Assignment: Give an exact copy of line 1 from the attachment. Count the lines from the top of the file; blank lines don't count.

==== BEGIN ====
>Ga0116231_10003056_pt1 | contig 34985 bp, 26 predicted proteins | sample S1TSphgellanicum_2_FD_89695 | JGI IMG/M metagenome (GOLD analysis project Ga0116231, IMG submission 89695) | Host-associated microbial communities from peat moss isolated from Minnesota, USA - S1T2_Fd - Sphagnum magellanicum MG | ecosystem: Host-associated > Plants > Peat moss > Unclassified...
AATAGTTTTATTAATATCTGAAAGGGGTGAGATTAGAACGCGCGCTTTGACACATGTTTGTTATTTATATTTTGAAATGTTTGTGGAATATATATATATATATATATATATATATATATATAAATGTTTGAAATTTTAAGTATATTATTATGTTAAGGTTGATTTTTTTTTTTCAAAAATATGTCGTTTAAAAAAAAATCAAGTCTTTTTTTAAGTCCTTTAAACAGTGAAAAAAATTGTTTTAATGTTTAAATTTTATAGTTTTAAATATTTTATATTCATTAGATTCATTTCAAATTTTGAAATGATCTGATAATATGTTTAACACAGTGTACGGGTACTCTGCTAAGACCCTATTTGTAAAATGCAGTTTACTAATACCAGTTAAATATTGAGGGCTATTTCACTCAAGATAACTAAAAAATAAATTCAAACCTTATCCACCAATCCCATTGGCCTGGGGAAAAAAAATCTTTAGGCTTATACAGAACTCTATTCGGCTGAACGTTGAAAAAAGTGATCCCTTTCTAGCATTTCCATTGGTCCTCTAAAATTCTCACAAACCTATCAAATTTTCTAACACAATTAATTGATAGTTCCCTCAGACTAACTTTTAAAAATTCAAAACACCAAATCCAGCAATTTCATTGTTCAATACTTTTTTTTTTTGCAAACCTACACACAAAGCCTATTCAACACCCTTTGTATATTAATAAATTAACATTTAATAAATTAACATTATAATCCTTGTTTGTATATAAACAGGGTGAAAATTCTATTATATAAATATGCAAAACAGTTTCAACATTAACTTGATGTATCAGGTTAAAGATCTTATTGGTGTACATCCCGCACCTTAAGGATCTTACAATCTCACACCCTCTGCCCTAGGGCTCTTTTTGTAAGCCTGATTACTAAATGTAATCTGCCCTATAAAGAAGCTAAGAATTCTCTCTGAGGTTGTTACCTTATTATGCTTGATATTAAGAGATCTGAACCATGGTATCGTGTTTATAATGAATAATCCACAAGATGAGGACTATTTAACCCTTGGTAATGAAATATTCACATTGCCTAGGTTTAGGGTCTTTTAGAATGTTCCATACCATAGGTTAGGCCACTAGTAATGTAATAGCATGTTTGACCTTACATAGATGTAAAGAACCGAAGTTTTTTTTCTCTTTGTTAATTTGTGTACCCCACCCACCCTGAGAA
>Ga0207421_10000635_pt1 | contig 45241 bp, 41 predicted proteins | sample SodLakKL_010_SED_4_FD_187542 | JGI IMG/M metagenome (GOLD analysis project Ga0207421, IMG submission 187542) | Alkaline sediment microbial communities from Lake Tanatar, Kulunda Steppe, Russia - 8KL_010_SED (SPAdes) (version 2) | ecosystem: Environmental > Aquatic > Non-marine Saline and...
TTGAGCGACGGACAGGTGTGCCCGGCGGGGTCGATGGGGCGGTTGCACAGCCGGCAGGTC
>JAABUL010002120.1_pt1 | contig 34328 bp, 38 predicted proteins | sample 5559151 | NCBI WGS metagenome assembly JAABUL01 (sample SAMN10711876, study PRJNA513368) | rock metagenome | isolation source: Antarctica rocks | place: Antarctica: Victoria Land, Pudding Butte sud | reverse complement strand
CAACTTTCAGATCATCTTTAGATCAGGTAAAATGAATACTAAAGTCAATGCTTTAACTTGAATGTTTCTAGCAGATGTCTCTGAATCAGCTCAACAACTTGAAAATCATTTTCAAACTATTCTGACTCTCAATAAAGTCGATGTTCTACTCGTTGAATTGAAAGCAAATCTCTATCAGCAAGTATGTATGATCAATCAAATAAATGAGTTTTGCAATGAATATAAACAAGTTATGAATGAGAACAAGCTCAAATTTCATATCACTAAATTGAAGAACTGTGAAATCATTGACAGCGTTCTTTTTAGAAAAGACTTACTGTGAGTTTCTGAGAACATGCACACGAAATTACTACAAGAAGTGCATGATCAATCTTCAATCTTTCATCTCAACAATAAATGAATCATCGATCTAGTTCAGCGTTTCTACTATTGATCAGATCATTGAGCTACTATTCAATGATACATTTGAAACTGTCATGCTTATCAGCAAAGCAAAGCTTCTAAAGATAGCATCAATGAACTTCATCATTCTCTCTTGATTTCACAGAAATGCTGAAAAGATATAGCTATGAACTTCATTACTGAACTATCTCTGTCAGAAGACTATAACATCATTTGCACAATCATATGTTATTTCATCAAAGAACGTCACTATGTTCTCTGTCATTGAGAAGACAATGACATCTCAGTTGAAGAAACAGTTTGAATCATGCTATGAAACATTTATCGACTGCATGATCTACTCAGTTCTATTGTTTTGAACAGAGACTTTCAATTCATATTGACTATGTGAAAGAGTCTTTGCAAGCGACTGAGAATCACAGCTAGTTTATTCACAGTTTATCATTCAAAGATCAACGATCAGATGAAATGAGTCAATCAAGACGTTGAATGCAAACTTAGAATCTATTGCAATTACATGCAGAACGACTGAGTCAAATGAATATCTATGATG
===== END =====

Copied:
>Ga0116231_10003056_pt1 | contig 34985 bp, 26 predicted proteins | sample S1TSphgellanicum_2_FD_89695 | JGI IMG/M metagenome (GOLD analysis project Ga0116231, IMG submission 89695) | Host-associated microbial communities from peat moss isolated from Minnesota, USA - S1T2_Fd - Sphagnum magellanicum MG | ecosystem: Host-associated > Plants > Peat moss > Unclassified...